Nerve stimulation may benefit women with fibromyalgia
A treatment involving electrical nerve stimulation helped women with fibromyalgia in a recent clinical trial. The findings are published in Arthritis & Rheumatology.
Fibromyalgia is characterized by pain and fatigue, particularly during physical activity. Transcutaneous electrical nerve stimulation (TENS) delivers electrical currents through the skin to activate nerve pathways in the body that inhibit pain.
In this trial, TENS resulted in significant improvements in movement-related pain and fatigue compared with placebo or no TENS.
The TENS treatment was given along with standard treatments for fibromyalgia. Thus, it can provide people with a tool to help manage pain and fatigue without taking additional pain medications.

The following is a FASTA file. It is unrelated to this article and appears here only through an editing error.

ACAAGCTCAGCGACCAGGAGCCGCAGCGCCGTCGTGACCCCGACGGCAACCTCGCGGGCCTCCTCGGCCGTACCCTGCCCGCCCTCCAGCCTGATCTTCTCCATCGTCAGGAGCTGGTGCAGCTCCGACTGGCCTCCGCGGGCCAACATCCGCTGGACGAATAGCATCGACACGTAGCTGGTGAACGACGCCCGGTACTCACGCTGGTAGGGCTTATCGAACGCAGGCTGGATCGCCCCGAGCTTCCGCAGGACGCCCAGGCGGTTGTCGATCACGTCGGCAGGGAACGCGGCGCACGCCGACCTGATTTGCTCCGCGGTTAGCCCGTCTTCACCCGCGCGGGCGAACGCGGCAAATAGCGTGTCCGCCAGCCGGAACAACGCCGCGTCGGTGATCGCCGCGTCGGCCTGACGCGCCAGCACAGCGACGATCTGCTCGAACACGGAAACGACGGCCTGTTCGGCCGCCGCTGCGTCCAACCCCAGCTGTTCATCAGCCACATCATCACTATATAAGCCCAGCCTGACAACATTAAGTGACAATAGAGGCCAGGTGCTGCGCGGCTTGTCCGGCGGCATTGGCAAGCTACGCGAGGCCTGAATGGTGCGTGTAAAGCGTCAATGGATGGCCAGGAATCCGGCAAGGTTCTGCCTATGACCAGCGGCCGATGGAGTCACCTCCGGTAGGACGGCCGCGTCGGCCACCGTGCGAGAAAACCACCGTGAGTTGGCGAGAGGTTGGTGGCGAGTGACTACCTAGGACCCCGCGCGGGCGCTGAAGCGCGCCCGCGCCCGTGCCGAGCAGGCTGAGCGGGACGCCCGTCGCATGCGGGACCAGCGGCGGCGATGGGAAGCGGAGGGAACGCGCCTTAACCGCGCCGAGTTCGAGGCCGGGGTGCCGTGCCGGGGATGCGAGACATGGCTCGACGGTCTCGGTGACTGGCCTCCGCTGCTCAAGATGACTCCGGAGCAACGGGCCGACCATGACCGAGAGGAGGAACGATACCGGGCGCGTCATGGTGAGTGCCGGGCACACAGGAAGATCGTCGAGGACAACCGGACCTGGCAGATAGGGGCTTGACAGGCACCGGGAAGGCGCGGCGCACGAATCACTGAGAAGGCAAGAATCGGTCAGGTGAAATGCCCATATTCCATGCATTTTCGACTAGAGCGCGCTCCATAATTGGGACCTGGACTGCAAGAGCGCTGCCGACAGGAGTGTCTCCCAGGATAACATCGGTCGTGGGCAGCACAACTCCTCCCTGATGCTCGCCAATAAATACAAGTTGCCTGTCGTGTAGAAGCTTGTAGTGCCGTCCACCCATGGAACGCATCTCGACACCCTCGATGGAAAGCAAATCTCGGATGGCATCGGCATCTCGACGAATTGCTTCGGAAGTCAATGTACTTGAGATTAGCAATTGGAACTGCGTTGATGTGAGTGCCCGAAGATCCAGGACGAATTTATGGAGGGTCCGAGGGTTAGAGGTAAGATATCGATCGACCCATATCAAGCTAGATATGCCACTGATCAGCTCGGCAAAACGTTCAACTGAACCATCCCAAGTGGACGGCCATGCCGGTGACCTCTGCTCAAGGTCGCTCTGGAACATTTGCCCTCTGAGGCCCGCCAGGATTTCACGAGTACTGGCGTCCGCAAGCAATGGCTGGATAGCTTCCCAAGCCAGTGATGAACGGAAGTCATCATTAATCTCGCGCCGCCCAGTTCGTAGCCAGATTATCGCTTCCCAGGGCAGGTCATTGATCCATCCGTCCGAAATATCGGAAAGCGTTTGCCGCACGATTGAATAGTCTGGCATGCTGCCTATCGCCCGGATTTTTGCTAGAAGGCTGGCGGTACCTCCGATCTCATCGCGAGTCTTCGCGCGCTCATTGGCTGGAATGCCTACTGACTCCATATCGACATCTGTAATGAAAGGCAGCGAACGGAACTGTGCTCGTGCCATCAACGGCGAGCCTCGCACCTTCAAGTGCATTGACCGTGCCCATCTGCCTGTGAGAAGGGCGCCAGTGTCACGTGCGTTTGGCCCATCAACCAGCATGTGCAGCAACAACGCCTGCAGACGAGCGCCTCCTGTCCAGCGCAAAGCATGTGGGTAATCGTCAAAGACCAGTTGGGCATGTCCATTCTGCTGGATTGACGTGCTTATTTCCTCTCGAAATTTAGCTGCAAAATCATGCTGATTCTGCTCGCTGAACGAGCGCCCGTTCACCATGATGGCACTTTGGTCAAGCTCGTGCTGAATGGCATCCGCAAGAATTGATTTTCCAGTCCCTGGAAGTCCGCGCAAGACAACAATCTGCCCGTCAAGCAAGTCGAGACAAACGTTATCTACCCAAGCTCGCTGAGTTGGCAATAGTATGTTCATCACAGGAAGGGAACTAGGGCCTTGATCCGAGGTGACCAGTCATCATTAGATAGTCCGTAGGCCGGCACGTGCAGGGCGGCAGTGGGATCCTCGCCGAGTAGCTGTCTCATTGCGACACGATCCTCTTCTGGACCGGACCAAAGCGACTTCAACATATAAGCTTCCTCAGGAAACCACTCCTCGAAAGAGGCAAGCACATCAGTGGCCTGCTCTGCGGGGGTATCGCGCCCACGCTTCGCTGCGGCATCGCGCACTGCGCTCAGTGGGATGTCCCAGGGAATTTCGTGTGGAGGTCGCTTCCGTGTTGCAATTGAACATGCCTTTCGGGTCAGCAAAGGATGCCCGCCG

"TENS is available over the counter, is inexpensive, and is safe and easy to use," said senior author Kathleen A. Sluka, PT, Ph.D., FAPTA, of the University of Iowa. "It can provide a self-management option for people with chronic pain, particularly fibromyalgia, to provide an additional level of pain relief.
More information: Dana L. Dailey et al, A Randomized Controlled Trial of TENS for Movement‐Evoked Pain in Women with Fibromyalgia, Arthritis & Rheumatology (2019). DOI: 10.1002/art.41170